2.2. Case Series
Next, an observational prospective study on patients undergoing TKA was conducted. This investigation was also approved by the local institutional review board (Albert Einstein College of Medicine). The requirement for written informed consent was waived by the institutional review board and verbal consent was acceptable for data collection. All patients scheduled for primary total knee arthroplasty were candidates for this observational study. Exclusion criteria included age younger than 18 years, inability to communicate with the investigators or hospital staff, preexisting valgus deformity, flexion contracture or history of allergic reaction to amide local anesthetics, or patient refusal.
Preoperatively, intravenous access was secured, standard noninvasive monitors were applied, and supplemental oxygen was administered via nasal cannula. Patients were placed in the supine position and intravenous fentanyl and midazolam were titrated for patient comfort. Immediately prior to performing the block, thigh length and circumference were measured. Thigh length was recorded as the distance from inguinal crease to patella tendon insertion. A high-frequency linear array ultrasound transducer (SonoSite M-Turbo, Bothell, WA) was utilized for the identification of relevant landmarks and a continuous adductor canal block was performed using a mid-thigh approach described by Jæger et al. , whereas the needle positioning was accomplished under ultrasound guidance using a subsartorial approach with the visible local anesthetic spread around the femoral artery.
After the adductor canal catheter was placed, the lower extremity was flexed at the knee joint. By tracing the TN proximally, the convergence of the CPN and TN was identified and the distance from the convergence to popliteal crease was measured and recorded. A selective TN block was performed at the popliteal crease using a technique similar to that described by Andersen et al. (2012) but at the level of the popliteal crease . This was the same approach as used in the anatomic study. Ten milliliters of 0.5% ropivacaine was injected. Immediately following injection, the bifurcation of the SN was reidentified and traced proximally to identify the extension of local anesthetic around the target nerves. Since local anesthetic was intended to encircle the TN and not the SN, local anesthetic extension proximal to the bifurcation was referred to as excess spread. The distance between the bifurcation and proximal extension of local anesthetic was recorded. Values were positive if spread extended proximal to the bifurcation and negative if spread extended but did not reach the bifurcation. For quality control, images were obtained and reviewed by a second expert in regional anesthesia.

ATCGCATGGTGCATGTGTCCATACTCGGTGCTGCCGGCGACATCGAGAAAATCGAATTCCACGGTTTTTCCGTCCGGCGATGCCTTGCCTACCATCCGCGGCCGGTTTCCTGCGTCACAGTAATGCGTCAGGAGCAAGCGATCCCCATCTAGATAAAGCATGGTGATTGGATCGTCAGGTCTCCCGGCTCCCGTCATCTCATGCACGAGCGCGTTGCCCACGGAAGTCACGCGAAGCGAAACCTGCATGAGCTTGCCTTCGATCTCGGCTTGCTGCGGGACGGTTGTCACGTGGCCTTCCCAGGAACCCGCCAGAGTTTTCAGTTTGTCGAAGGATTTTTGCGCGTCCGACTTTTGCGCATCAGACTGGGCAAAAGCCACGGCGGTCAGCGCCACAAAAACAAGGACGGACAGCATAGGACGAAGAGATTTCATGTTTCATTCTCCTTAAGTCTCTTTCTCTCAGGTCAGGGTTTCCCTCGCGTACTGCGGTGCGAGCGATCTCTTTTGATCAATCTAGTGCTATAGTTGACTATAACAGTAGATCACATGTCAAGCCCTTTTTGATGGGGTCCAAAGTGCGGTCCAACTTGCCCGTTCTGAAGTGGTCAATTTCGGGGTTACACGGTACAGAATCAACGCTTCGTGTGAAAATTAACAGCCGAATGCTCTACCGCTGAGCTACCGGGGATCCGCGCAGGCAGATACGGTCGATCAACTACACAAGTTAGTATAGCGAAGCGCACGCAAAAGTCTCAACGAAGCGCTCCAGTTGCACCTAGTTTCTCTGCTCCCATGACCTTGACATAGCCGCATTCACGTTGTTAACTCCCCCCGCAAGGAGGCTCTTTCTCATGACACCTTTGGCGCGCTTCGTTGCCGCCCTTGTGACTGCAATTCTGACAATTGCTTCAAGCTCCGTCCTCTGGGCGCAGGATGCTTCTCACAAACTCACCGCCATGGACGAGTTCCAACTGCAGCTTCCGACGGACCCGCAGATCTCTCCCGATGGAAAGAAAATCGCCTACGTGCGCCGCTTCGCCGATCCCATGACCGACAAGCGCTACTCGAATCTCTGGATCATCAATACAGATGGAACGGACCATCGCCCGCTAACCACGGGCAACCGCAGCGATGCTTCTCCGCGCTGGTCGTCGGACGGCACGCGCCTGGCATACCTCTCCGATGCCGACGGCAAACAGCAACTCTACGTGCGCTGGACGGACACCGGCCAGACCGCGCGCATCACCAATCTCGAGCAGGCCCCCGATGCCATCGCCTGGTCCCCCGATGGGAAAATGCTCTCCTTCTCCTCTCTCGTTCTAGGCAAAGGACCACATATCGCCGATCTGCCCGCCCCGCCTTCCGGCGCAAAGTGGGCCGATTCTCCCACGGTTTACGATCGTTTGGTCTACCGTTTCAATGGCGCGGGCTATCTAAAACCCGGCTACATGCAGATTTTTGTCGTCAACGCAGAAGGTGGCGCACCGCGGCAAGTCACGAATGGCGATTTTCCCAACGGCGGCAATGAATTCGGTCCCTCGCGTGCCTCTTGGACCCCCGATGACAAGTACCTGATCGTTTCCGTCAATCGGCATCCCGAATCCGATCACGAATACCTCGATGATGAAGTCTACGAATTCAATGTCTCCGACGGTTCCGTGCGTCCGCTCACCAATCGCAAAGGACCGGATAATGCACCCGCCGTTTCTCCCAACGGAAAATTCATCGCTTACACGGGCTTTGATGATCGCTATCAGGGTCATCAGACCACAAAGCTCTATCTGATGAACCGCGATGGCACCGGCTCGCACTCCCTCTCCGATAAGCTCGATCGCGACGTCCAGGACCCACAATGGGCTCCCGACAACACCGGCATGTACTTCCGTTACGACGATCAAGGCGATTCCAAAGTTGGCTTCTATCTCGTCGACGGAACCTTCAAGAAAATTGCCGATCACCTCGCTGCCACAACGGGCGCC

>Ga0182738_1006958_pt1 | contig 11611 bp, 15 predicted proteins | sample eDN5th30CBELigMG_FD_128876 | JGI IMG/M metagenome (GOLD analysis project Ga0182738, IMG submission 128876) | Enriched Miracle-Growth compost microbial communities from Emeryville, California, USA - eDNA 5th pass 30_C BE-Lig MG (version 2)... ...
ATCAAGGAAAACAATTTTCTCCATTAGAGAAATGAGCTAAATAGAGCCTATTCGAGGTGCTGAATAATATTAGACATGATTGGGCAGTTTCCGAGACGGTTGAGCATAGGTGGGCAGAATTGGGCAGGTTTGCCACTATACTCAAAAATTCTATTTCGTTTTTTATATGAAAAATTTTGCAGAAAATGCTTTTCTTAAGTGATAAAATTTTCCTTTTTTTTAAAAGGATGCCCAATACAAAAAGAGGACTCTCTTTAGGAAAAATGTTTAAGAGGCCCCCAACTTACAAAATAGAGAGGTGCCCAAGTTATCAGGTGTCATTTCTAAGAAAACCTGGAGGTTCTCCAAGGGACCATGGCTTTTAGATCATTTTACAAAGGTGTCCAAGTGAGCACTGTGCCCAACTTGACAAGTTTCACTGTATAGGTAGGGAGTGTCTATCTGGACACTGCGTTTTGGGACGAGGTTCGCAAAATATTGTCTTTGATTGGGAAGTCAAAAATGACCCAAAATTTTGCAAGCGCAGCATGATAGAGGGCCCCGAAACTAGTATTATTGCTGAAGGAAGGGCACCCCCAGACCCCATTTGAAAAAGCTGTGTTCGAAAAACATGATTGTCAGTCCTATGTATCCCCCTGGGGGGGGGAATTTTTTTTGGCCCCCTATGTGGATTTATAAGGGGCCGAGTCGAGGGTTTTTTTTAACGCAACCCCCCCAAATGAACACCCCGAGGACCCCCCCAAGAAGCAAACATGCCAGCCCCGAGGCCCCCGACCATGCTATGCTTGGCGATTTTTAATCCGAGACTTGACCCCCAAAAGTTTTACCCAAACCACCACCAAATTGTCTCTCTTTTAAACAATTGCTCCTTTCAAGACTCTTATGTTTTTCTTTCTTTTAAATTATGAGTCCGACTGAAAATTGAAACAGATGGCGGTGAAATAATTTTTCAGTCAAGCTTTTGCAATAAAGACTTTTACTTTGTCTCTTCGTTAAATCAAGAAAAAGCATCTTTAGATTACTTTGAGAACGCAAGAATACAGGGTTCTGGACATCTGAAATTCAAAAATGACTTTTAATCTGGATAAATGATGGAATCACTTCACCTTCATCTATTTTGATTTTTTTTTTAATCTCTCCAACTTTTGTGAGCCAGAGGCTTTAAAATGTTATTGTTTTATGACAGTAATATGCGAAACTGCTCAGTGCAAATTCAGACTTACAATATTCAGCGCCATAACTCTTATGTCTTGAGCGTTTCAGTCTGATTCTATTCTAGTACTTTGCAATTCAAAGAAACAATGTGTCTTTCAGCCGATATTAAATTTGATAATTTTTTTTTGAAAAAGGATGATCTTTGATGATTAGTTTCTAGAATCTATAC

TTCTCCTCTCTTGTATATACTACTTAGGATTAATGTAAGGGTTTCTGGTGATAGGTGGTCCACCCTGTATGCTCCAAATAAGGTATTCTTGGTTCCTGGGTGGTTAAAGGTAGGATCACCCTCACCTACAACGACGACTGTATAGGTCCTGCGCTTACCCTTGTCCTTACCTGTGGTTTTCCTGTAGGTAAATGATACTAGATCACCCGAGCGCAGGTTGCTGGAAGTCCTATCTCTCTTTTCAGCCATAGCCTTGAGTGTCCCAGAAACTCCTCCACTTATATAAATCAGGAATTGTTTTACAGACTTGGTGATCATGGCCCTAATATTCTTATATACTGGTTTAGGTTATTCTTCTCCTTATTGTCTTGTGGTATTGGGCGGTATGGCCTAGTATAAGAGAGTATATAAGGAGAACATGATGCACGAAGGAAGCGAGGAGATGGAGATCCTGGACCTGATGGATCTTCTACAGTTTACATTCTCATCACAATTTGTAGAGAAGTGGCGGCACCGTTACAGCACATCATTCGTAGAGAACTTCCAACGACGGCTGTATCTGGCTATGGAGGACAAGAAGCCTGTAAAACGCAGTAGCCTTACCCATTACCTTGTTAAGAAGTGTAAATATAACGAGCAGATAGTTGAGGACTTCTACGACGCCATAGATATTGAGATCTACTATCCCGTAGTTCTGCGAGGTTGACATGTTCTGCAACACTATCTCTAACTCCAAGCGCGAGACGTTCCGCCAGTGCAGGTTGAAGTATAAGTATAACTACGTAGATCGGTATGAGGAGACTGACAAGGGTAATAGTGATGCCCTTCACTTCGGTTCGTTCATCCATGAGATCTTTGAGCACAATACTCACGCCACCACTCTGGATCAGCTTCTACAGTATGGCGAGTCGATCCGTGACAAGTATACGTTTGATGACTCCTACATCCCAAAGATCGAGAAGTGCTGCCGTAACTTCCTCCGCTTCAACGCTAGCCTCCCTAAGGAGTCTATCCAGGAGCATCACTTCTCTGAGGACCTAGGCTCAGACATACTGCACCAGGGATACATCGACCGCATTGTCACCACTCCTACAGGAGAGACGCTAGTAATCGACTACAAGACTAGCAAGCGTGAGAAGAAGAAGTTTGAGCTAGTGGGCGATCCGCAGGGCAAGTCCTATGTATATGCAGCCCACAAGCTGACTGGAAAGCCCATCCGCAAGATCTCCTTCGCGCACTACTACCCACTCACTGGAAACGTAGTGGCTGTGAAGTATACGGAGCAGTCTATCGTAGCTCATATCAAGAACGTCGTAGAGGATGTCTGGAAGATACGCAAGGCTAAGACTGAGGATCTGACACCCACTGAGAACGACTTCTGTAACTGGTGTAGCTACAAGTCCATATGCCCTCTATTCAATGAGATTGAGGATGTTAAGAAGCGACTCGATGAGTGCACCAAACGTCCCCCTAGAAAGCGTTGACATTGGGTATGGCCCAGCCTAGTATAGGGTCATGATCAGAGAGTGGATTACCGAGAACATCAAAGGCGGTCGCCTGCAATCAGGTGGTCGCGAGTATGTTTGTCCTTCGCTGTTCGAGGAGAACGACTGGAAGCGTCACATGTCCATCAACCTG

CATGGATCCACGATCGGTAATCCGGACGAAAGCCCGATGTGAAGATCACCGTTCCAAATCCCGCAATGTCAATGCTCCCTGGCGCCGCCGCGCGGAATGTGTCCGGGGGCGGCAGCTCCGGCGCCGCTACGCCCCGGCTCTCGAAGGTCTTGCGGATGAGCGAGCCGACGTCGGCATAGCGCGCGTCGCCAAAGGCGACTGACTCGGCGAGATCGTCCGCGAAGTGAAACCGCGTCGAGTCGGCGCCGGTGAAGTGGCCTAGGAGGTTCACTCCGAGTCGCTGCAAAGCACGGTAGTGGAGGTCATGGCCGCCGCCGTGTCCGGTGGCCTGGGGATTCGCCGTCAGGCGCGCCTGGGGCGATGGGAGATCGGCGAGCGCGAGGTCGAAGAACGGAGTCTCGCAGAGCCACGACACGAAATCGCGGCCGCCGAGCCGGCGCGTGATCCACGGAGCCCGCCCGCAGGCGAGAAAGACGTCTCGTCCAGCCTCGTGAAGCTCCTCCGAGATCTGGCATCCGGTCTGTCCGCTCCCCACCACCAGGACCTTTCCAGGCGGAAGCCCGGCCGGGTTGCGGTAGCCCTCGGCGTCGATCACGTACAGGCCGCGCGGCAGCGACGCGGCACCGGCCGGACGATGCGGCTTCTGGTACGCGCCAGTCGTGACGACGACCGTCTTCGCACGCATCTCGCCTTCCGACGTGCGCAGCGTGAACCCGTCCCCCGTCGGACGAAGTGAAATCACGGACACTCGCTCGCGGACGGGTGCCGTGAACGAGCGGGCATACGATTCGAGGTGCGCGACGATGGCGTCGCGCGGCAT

Twenty minutes following TN block, tibial and peroneal sensorimotor functions were recorded. Tibial motor function (plantar flexion of the foot) and peroneal motor function (dorsiflexion of the foot) were tested with a 3-point scale (0 = normal, 1 = weak, and 2 = absent). Cold sensation was tested using an alcohol swab. Tibial sensation (plantar surface of the foot) and peroneal sensation (dorsal surface of the foot) were tested. Sensation was tested using a 3-point scale (0 = normal, 1 = absent cold perception, but touch sensation intact, and 2 = absence of touch sensation), as described in the study by Sinha et al. .
2.3. Statistical Analysis
An a priori sample size calculation is absent from the present observational study because the aim was to collect data for a larger investigation. A convenience sampling method was used to recruit patients into the study. The measurements obtained were plotted and analyzed using Prism 6.04 (GraphPad Software, Inc., San Diego, CA, USA). Spearman’s rank correlation coefficient was applied for continuous data with considered statistically significant. Results of the sensorimotor exams were reported and described and statistical analysis was not performed.
3.1. Anatomical Study